OK, so record digging has been around for a while. One key aspect of DJ culture is the concept of collecting. Humans love collecting things, right? Stamps, autographs, priceless works of art, ceramic frogs, you name it. Records are just another thing for us nerdy boys to get excited about collecting and there are a LOT of records out there. Some are better than others and (most importantly to many) some are rarer than others.
This whole concept of searching out the rare, obscure, forgotten killer tunes that nobody’s heard of is older than most of us. Certainly, within the context of DJ culture, it goes all the way back to the beginning, to Jamaica in the 50s, when the DJs would get their contacts in the USA to find the latest unheard R&B records to send back to Jamaica, where the labels would be removed or defaced so that nobody would be able to find out what the tune was. Having a killer tune in your bag that nobody else had was (and still is) a deadset way of standing out from the crowd..
By the time Northern Soul came around, well, digging was firmly established – the whole Northern sound was about obscurity, about rare records – listen to this guy from 1977 explain it all:
So there you go – almost 40 years ago and you’ve got 50 quid bangers knocking around already, although these days a super rare Northern record is gonna set you back thousands!
Pre-internet, digging was still mostly the domain of weirdo collectors, hip-hop beatmakers looking for that fresh break and the dealers. If you wanted a rare record and weren’t prepared to spend months/years/decades on your knees hunting it out in dusty basements, the dealers were who you spoke to.
Dealers were typically ex-record store employees who were usually mega-collectors themselves, with all kinds of connections in the business; often with a high-profile customer list of wealthy collectors, superstar DJs and mega-producers, a good dealer could track down any record you wanted – for the right price! These days, the best ones still exist – their old-school networks still able to subvert the almighty power of the net – but on the whole, the digging scene is very different these days.
Time was that you had to spend years in the boxes before you could discover anything about a given scene or sound – now just one search term in YouTube will bring you a plethora of all kinds of music, even the super obscure stuff – you can easily cross-reference with Discogs. If you’ve got enough money, you can go from not knowing to owning, in the time it takes UPS to deliver. Even better, if you don’t want to be bothered doing an afternoon’s research on YouTube, you can just go straight to one of the many online stores that specialise in offering up music that’s already been dug from the back of beyond on your behalf.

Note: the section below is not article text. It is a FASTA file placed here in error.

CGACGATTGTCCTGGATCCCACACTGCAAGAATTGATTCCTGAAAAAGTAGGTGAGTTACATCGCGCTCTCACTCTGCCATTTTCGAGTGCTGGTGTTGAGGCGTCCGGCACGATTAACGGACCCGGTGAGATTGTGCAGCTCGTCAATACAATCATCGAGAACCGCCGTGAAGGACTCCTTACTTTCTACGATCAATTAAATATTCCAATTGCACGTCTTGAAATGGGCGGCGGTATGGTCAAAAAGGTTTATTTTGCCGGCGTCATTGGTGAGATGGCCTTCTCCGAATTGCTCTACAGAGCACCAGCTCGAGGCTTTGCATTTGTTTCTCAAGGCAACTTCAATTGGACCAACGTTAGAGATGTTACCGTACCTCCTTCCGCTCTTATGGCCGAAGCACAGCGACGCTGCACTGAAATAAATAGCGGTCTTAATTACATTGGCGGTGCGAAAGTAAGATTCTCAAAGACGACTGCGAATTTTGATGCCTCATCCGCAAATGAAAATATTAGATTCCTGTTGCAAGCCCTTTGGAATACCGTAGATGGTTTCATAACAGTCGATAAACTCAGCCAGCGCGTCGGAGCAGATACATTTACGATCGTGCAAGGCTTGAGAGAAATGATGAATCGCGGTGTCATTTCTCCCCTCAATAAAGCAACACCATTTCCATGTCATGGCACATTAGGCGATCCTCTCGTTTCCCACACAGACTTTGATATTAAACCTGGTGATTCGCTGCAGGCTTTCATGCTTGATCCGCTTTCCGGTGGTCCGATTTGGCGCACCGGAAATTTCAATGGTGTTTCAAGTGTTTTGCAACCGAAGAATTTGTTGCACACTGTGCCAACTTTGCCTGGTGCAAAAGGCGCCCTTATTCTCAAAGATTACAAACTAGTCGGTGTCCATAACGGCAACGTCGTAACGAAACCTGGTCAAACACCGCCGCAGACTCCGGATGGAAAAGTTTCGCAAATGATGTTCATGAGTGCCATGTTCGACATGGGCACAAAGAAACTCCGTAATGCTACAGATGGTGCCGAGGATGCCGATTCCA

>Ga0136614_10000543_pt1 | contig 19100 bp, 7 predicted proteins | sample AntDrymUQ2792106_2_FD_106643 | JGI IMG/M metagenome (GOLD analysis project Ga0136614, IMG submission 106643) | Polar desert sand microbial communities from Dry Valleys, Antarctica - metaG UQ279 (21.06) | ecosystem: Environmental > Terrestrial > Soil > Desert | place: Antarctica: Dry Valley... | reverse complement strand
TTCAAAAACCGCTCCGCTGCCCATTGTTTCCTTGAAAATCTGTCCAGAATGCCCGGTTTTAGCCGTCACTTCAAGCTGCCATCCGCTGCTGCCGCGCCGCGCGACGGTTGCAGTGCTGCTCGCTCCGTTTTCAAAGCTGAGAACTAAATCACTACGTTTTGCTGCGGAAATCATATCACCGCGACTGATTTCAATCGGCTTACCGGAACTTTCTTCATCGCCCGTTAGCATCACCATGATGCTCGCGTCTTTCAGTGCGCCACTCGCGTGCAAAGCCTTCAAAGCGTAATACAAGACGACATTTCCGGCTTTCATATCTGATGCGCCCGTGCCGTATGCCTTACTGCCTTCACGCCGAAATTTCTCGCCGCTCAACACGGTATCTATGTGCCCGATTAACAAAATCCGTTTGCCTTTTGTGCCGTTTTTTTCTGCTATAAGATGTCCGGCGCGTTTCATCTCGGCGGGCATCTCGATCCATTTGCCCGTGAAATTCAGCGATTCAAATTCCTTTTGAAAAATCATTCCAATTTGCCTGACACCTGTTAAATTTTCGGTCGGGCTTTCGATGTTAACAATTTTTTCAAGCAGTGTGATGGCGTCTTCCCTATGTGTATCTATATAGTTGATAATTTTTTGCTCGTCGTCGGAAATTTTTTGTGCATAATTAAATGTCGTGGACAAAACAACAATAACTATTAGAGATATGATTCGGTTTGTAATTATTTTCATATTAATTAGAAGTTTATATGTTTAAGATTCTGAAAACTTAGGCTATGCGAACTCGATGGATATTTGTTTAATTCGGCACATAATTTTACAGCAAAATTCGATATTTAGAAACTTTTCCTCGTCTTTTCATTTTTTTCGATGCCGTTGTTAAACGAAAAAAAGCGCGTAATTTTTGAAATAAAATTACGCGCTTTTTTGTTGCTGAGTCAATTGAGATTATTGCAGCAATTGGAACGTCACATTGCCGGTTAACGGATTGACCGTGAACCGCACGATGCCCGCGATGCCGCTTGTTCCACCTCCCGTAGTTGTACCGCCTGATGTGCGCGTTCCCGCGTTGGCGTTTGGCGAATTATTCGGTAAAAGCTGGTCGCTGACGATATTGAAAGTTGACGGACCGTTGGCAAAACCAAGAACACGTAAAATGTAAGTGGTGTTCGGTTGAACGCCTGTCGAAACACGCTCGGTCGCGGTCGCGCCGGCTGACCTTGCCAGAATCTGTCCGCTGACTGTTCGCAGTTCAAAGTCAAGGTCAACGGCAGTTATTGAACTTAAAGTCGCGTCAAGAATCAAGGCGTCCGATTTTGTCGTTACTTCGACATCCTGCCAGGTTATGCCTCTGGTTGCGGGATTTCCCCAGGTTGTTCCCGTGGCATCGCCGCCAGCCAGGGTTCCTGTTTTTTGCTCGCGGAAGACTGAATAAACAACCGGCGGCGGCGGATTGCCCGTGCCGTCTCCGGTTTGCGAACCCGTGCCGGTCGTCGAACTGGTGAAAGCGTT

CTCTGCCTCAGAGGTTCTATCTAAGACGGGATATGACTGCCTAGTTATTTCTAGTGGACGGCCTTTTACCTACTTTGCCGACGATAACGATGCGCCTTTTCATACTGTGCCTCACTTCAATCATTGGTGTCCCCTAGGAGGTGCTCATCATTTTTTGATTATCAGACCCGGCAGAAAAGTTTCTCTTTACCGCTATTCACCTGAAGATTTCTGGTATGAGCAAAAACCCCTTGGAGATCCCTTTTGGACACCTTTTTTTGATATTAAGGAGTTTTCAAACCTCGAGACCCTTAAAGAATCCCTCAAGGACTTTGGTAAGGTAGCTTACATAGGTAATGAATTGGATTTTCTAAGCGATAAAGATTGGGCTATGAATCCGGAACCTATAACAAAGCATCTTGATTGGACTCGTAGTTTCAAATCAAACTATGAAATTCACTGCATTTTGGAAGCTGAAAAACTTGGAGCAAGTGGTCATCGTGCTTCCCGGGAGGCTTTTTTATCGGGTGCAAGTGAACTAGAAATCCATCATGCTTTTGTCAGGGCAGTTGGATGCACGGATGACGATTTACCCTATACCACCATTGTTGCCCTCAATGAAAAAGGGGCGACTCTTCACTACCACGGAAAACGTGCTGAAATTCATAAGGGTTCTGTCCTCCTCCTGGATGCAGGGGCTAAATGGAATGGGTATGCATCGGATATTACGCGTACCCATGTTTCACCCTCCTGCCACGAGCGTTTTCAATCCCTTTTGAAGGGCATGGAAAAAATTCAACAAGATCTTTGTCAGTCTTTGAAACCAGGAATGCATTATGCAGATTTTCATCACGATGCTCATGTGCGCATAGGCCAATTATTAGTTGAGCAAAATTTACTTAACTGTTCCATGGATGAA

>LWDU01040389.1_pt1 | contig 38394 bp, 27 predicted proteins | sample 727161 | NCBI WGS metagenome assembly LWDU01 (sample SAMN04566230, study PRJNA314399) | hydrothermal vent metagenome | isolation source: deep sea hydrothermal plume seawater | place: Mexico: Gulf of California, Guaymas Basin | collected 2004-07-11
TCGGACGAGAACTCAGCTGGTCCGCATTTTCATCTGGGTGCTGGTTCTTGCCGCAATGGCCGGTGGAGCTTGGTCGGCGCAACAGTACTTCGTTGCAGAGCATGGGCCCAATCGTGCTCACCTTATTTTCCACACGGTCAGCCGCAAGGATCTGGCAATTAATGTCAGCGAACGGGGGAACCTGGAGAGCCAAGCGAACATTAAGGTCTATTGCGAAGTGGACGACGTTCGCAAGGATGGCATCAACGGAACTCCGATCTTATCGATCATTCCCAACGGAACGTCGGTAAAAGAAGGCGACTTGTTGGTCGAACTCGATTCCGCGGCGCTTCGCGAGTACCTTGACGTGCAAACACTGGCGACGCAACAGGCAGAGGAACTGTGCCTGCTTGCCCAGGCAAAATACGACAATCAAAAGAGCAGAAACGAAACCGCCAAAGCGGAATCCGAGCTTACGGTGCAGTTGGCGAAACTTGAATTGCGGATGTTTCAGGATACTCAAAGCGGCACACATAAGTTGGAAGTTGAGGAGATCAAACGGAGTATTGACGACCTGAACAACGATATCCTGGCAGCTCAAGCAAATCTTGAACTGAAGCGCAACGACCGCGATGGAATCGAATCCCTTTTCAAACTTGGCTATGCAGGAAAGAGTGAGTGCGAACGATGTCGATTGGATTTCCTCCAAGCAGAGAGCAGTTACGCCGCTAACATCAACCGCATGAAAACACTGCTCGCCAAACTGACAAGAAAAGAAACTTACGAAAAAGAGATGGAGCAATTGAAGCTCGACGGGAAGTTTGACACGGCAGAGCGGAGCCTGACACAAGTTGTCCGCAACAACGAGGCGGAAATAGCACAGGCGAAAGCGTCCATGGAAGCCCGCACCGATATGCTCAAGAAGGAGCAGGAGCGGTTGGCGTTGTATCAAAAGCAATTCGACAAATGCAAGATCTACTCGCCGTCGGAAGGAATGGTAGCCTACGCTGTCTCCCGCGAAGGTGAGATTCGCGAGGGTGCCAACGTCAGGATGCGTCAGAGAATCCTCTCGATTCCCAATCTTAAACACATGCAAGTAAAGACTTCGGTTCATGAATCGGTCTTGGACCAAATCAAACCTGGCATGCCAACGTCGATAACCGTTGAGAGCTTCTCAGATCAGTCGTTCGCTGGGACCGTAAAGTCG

This causes a bit of trouble, because there are lots of nerdy boys involved in this digging scene (check out our pal from 1977) and you know how it is with nerdy boys and their toys – many see the spreading of this music to a wider audience as a threat – as if the value of their precious find is somehow diminished by more people finding out about it. Remember – collectors are not always the most well-adjusted of folk; to say that there are some quite extreme personalities in this scene is something of an understatement. There’s loads of jealousy, secrecy, elitism, snobbery and downright sociopathic behaviour – and that’s just from the nice guys!
Fortunately, there is so much super obscure music out there that nobody is ever going to dig it all. Even in Northern Soul, which is a genre that is super precise in terms of style, that has possibly been more dug up than any other, people are still finding ‘new’ records. The current trends are for raw soul & disco from the Caribbean, South African ‘Bubblegum’ music and Japanese stuff from the late 70s and 80s – prices are getting higher every day and more and more people are spending a day on YouTube and becoming experts – much to the chagrin of many of the folk who first found this music.
Ultimately, music belongs to nobody and the beauty of the digital age is that the paradox our pal described in 1977 no longer exists – it’s possible for everyone to hear music these days, as long as it finds its way online; hoarding your record in your ivory tower just means you got one more piece of PVC than some others.
Catch Ruf Dug’s next event, here: www.facebook.com/events/1531718307149609
Catch Ruf Kutz, Ruf Dug’s label, here: www.rufkutz.net
Check out his tunes and more thoughts, here: www.twitter.com/RufDug